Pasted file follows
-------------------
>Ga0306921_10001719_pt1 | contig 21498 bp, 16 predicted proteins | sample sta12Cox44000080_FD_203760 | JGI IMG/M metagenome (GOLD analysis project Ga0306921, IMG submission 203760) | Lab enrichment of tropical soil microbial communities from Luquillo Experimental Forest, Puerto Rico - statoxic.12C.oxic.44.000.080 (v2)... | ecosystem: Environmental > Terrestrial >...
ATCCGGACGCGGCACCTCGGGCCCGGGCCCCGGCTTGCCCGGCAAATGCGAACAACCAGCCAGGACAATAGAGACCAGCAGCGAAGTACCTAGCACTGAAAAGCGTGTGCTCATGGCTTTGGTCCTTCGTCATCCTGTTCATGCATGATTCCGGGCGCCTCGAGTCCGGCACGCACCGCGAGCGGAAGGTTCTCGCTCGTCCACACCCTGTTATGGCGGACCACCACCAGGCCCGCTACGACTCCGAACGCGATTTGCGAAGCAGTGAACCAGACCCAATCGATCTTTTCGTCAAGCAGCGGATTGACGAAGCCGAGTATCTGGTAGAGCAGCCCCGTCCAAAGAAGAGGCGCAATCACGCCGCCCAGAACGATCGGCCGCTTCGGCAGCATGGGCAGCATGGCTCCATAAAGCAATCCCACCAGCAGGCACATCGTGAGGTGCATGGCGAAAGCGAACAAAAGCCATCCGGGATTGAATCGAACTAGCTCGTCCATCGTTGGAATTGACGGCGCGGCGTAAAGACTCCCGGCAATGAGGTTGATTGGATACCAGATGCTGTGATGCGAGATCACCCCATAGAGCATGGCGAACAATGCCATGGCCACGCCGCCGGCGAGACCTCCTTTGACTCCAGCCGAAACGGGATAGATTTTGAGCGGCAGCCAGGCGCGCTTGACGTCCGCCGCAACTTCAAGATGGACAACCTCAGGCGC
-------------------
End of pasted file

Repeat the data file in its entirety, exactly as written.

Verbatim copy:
>Ga0306921_10001719_pt1 | contig 21498 bp, 16 predicted proteins | sample sta12Cox44000080_FD_203760 | JGI IMG/M metagenome (GOLD analysis project Ga0306921, IMG submission 203760) | Lab enrichment of tropical soil microbial communities from Luquillo Experimental Forest, Puerto Rico - statoxic.12C.oxic.44.000.080 (v2)... | ecosystem: Environmental > Terrestrial >...
ATCCGGACGCGGCACCTCGGGCCCGGGCCCCGGCTTGCCCGGCAAATGCGAACAACCAGCCAGGACAATAGAGACCAGCAGCGAAGTACCTAGCACTGAAAAGCGTGTGCTCATGGCTTTGGTCCTTCGTCATCCTGTTCATGCATGATTCCGGGCGCCTCGAGTCCGGCACGCACCGCGAGCGGAAGGTTCTCGCTCGTCCACACCCTGTTATGGCGGACCACCACCAGGCCCGCTACGACTCCGAACGCGATTTGCGAAGCAGTGAACCAGACCCAATCGATCTTTTCGTCAAGCAGCGGATTGACGAAGCCGAGTATCTGGTAGAGCAGCCCCGTCCAAAGAAGAGGCGCAATCACGCCGCCCAGAACGATCGGCCGCTTCGGCAGCATGGGCAGCATGGCTCCATAAAGCAATCCCACCAGCAGGCACATCGTGAGGTGCATGGCGAAAGCGAACAAAAGCCATCCGGGATTGAATCGAACTAGCTCGTCCATCGTTGGAATTGACGGCGCGGCGTAAAGACTCCCGGCAATGAGGTTGATTGGATACCAGATGCTGTGATGCGAGATCACCCCATAGAGCATGGCGAACAATGCCATGGCCACGCCGCCGGCGAGACCTCCTTTGACTCCAGCCGAAACGGGATAGATTTTGAGCGGCAGCCAGGCGCGCTTGACGTCCGCCGCAACTTCAAGATGGACAACCTCAGGCGC